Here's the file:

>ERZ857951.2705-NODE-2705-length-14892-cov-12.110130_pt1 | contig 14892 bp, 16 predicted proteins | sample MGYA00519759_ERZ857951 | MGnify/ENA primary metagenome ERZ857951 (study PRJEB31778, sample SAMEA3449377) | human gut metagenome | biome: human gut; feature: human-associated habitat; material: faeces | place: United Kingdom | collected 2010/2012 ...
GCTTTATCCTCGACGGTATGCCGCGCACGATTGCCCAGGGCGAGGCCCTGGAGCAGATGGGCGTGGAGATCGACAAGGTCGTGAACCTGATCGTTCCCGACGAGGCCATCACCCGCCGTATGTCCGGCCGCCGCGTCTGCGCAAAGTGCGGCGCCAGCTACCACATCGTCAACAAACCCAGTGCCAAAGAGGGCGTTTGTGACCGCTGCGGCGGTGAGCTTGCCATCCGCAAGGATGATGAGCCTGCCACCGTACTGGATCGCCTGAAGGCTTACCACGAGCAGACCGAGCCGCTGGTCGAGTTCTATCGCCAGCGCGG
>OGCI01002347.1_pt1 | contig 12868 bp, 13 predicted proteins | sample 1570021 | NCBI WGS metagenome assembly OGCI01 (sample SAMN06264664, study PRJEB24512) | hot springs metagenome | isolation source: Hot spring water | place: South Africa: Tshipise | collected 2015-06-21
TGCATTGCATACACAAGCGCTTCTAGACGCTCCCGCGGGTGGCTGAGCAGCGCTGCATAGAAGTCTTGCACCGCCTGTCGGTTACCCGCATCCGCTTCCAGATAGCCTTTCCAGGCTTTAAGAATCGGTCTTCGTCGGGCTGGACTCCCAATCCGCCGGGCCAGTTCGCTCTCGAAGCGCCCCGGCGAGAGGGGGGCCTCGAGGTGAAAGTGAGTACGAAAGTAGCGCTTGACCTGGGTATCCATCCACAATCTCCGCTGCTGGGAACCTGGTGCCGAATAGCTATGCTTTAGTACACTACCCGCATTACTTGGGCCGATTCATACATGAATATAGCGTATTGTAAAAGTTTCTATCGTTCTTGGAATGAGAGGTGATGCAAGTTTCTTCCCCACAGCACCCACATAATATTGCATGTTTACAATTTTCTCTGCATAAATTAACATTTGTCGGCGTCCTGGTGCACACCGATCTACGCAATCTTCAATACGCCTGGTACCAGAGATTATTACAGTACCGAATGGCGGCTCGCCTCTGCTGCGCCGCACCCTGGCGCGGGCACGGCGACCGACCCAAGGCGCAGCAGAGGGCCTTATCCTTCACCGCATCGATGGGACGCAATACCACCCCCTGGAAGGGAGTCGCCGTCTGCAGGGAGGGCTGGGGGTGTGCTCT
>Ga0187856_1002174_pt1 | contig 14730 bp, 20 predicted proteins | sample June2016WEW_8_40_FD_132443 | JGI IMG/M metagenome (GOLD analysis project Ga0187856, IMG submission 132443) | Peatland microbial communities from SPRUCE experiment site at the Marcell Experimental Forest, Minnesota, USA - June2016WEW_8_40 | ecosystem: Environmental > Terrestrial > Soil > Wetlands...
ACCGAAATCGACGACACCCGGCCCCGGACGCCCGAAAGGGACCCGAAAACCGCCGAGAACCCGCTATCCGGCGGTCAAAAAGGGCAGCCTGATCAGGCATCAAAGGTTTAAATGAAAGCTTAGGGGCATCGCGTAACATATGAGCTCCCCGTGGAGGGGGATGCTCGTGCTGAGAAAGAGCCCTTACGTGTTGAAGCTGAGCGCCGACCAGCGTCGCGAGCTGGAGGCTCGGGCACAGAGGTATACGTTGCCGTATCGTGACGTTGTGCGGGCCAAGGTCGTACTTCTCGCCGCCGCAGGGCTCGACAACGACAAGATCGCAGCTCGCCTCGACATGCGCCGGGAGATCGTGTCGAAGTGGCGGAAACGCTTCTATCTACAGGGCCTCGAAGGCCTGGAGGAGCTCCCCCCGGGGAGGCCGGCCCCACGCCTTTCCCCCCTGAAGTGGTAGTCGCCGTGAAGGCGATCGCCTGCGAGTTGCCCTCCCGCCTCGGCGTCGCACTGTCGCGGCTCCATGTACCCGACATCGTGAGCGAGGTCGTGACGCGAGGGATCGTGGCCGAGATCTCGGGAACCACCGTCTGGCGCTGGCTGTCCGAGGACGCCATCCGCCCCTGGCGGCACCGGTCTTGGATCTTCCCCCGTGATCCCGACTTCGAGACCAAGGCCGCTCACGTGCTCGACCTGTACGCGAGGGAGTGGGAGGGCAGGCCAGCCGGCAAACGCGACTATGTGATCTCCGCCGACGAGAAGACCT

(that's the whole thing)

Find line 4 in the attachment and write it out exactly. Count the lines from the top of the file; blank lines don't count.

TGCATTGCATACACAAGCGCTTCTAGACGCTCCCGCGGGTGGCTGAGCAGCGCTGCATAGAAGTCTTGCACCGCCTGTCGGTTACCCGCATCCGCTTCCAGATAGCCTTTCCAGGCTTTAAGAATCGGTCTTCGTCGGGCTGGACTCCCAATCCGCCGGGCCAGTTCGCTCTCGAAGCGCCCCGGCGAGAGGGGGGCCTCGAGGTGAAAGTGAGTACGAAAGTAGCGCTTGACCTGGGTATCCATCCACAATCTCCGCTGCTGGGAACCTGGTGCCGAATAGCTATGCTTTAGTACACTACCCGCATTACTTGGGCCGATTCATACATGAATATAGCGTATTGTAAAAGTTTCTATCGTTCTTGGAATGAGAGGTGATGCAAGTTTCTTCCCCACAGCACCCACATAATATTGCATGTTTACAATTTTCTCTGCATAAATTAACATTTGTCGGCGTCCTGGTGCACACCGATCTACGCAATCTTCAATACGCCTGGTACCAGAGATTATTACAGTACCGAATGGCGGCTCGCCTCTGCTGCGCCGCACCCTGGCGCGGGCACGGCGACCGACCCAAGGCGCAGCAGAGGGCCTTATCCTTCACCGCATCGATGGGACGCAATACCACCCCCTGGAAGGGAGTCGCCGTCTGCAGGGAGGGCTGGGGGTGTGCTCT